A stent can save your life during a heart attack, but can it help prevent one?
An estimated two million people get coronary artery stents every year, and if you have coronary artery disease, there is a good chance your doctor will suggest you get one.
But do you really need it? In 2013, the American Medical Association issued a report that said stents were one of the most highly overused medical interventions.
“When people learn that they may have a coronary artery blockage, they often automatically think they will need a stent,” says Dr. Douglas Drachman, who is an interventional cardiologist with Harvard-affiliated Massachusetts General Hospital. “It’s not a straightforward decision, as stent treatment may be helpful for some, but may have limitations or pose risk for others. A stent can be lifesaving for people who are having a heart attack, but may not be the best way to prevent a heart attack.”
The story on stents
A stent is a tiny wire mesh tube that is inserted into a narrowed or blocked coronary artery. The coronary arteries feed blood and oxygen to heart muscle cells. If a coronary artery narrows, you may develop symptoms of angina, such as chest pain, shortness of breath, a cold sweat, and lightheadedness. (It’s possible to have a narrowing and no symptoms.)
A heart attack strikes when plaque breaks open and causes the formation of a blood clot in a partially clogged artery and completely blocks blood flow. That’s when a stent can be lifesaving.
The stent is inserted into the clogged artery with a balloon catheter. The balloon is inflated, reopening the vessel, and the stent expands and locks in place. This holds the artery open to allow blood to flow freely.
“By opening up the blocked artery and restoring blood flow, the stent can stop damage to your heart muscle and reduce your chance of suffering heart failure or even death,” says Dr. Drachman.
Stent technology has evolved a lot in the past 20 years. Today stents are easier to insert and cause fewer complications and side effects. The mesh is now more flexible and lined with medication to discourage growth of scar tissue and prevent renarrowing of the artery, thus reducing the chance of needing a repeat procedure. About 75% of stents are now inserted through the wrist instead of the groin, which lowers the risk of bleeding and speeds recovery.
Signs of blockage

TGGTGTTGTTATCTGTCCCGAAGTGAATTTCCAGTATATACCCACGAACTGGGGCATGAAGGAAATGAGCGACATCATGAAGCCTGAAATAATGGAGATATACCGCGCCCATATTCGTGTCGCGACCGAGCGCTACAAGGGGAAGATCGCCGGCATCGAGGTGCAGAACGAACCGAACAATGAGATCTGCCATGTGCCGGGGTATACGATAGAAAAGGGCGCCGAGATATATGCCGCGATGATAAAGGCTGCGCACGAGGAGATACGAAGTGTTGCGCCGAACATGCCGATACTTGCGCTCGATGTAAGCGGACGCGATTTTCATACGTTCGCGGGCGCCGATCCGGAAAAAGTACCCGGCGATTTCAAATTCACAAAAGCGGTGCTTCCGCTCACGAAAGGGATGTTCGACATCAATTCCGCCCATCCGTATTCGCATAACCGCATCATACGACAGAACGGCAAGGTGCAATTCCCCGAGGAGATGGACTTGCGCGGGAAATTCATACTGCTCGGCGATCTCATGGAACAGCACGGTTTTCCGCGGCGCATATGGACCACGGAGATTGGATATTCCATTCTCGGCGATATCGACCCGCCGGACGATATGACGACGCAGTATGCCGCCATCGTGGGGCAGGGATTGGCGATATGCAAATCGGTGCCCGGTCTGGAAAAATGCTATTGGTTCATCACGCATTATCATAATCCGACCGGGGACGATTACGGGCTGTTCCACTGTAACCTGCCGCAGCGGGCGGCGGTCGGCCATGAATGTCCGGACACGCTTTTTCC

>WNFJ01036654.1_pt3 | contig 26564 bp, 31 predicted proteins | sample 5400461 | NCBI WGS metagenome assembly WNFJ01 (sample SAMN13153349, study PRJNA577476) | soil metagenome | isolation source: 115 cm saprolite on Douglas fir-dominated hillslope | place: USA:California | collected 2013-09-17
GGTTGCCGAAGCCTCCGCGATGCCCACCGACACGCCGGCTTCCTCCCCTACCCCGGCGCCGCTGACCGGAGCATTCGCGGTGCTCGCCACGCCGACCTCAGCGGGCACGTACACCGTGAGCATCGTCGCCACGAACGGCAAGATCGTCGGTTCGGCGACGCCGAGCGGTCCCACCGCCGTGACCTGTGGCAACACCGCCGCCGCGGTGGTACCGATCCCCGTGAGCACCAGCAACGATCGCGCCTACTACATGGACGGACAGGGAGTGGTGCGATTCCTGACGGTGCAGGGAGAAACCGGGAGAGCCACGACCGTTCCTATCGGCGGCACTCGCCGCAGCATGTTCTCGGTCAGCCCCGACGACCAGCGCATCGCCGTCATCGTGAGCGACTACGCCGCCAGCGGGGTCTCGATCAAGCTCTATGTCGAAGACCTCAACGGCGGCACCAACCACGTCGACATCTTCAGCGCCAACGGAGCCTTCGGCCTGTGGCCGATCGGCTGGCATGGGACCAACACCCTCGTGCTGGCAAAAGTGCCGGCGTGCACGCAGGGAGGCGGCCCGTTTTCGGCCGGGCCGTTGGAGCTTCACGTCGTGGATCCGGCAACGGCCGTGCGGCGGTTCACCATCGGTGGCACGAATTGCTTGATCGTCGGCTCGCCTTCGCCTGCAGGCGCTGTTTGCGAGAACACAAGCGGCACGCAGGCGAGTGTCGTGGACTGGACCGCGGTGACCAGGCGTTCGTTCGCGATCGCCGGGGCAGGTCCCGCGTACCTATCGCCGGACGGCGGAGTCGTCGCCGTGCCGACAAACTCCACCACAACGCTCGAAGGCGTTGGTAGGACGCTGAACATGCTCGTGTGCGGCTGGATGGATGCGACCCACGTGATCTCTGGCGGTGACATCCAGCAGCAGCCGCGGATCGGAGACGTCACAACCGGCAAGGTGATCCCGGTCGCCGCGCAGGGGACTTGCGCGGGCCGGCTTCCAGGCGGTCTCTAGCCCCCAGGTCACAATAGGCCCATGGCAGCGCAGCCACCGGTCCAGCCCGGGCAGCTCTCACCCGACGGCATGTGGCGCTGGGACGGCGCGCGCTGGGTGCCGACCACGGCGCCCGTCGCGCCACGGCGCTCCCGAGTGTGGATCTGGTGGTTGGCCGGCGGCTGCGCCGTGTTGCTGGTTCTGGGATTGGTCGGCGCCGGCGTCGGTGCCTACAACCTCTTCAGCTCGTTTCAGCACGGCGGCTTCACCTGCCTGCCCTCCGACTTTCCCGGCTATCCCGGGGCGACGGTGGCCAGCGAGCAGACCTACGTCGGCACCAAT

Some everyday signs can identify possible blockage, says Dr. Drachman. For example, do you feel weak or have any chest discomfort or shortness of breath after mild physical exertion, like carrying groceries or raking leaves?
Also, be mindful about subtle changes in your endurance. You might first have trouble only when you walk uphill, but a month later you feel a bit short of breath or lightheaded after walking on a flat surface.
“Don’t ignore these signs, no matter how insignificant they may appear,” says Dr. Drachman. “They could be red flags of poor blood flow in one of your coronary arteries, and you should see your doctor as soon as possible.”
To check for blockage, your doctor will review your symptoms, perform a physical exam, and likely order an electrocardiogram. Further testing may be required, such as a standard treadmill test, a stress echocardiogram, or a more advanced heart imaging test.
People may believe it’s the degree of coronary artery blockage that determines heart attack risk. But there’s more to it than that.
Again, heart attacks happen when a blood clot completely blocks an artery. “When people have chronic symptoms from stable narrowing of a coronary artery — even if it’s 90% blocked — inserting a stent may help improve the symptoms, but will not necessarily reduce the risk of a heart attack,” says Dr. Drachman.
Overused and overhyped?
The recent debate about stents comes from a groundbreaking study in the Nov. 5, 2017, issue of The Lancet. It concluded that people who took heart medicines to relieve symptoms of stable angina had similar relief of symptoms and quality of life compared to people who received stents. There were no deaths in either group.
Other research supports these findings and has also shown that stents don’t prevent heart attacks any better than optimal medical treatment.
Before considering a stent procedure, people with a diagnosed blockage should focus on lifestyle changes — such as not smoking, eating a heart-healthy diet, and engaging in exercise as prescribed.
It can also mean taking any necessary medications, like aspirin to prevent clots, beta blockers to slow heart rate and control blood pressure, and statins to lower cholesterol levels.
“Although some people may have a heart condition that requires a stent, for the vast majority, lifestyle changes and medications that focus on prevention is often the best approach,” says Dr. Drachman.